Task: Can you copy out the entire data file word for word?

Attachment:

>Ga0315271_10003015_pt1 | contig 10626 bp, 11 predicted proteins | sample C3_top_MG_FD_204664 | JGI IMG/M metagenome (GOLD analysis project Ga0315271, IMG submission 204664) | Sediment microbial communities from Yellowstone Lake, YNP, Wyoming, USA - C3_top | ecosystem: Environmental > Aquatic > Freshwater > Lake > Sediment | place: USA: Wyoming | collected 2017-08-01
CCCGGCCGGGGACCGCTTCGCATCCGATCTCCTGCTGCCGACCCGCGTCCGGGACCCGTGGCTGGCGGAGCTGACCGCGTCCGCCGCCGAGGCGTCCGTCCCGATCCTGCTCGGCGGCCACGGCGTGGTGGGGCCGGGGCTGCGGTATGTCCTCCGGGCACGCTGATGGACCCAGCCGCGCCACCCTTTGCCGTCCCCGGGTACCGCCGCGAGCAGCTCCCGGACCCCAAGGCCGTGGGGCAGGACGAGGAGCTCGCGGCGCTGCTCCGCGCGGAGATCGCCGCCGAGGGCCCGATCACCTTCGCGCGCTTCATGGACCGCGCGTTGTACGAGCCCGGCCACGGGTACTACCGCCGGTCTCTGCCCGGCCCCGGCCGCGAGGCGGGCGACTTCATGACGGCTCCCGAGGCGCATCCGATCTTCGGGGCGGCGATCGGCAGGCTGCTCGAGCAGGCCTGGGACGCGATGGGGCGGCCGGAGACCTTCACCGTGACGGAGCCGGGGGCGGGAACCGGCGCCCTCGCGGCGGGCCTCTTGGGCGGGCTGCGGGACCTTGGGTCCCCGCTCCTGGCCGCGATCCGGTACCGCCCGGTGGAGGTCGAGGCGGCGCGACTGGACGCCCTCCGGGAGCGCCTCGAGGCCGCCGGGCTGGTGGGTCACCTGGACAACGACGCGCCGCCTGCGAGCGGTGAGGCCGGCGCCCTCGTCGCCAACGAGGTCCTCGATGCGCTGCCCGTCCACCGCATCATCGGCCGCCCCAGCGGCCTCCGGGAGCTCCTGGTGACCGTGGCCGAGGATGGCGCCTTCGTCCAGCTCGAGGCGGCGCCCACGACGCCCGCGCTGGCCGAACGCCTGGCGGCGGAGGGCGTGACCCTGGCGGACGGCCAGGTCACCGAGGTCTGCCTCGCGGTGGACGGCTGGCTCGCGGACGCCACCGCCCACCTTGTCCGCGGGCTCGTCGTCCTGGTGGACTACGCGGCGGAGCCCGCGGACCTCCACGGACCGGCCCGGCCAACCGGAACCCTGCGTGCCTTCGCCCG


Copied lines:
>Ga0315271_10003015_pt1 | contig 10626 bp, 11 predicted proteins | sample C3_top_MG_FD_204664 | JGI IMG/M metagenome (GOLD analysis project Ga0315271, IMG submission 204664) | Sediment microbial communities from Yellowstone Lake, YNP, Wyoming, USA - C3_top | ecosystem: Environmental > Aquatic > Freshwater > Lake > Sediment | place: USA: Wyoming | collected 2017-08-01
CCCGGCCGGGGACCGCTTCGCATCCGATCTCCTGCTGCCGACCCGCGTCCGGGACCCGTGGCTGGCGGAGCTGACCGCGTCCGCCGCCGAGGCGTCCGTCCCGATCCTGCTCGGCGGCCACGGCGTGGTGGGGCCGGGGCTGCGGTATGTCCTCCGGGCACGCTGATGGACCCAGCCGCGCCACCCTTTGCCGTCCCCGGGTACCGCCGCGAGCAGCTCCCGGACCCCAAGGCCGTGGGGCAGGACGAGGAGCTCGCGGCGCTGCTCCGCGCGGAGATCGCCGCCGAGGGCCCGATCACCTTCGCGCGCTTCATGGACCGCGCGTTGTACGAGCCCGGCCACGGGTACTACCGCCGGTCTCTGCCCGGCCCCGGCCGCGAGGCGGGCGACTTCATGACGGCTCCCGAGGCGCATCCGATCTTCGGGGCGGCGATCGGCAGGCTGCTCGAGCAGGCCTGGGACGCGATGGGGCGGCCGGAGACCTTCACCGTGACGGAGCCGGGGGCGGGAACCGGCGCCCTCGCGGCGGGCCTCTTGGGCGGGCTGCGGGACCTTGGGTCCCCGCTCCTGGCCGCGATCCGGTACCGCCCGGTGGAGGTCGAGGCGGCGCGACTGGACGCCCTCCGGGAGCGCCTCGAGGCCGCCGGGCTGGTGGGTCACCTGGACAACGACGCGCCGCCTGCGAGCGGTGAGGCCGGCGCCCTCGTCGCCAACGAGGTCCTCGATGCGCTGCCCGTCCACCGCATCATCGGCCGCCCCAGCGGCCTCCGGGAGCTCCTGGTGACCGTGGCCGAGGATGGCGCCTTCGTCCAGCTCGAGGCGGCGCCCACGACGCCCGCGCTGGCCGAACGCCTGGCGGCGGAGGGCGTGACCCTGGCGGACGGCCAGGTCACCGAGGTCTGCCTCGCGGTGGACGGCTGGCTCGCGGACGCCACCGCCCACCTTGTCCGCGGGCTCGTCGTCCTGGTGGACTACGCGGCGGAGCCCGCGGACCTCCACGGACCGGCCCGGCCAACCGGAACCCTGCGTGCCTTCGCCCG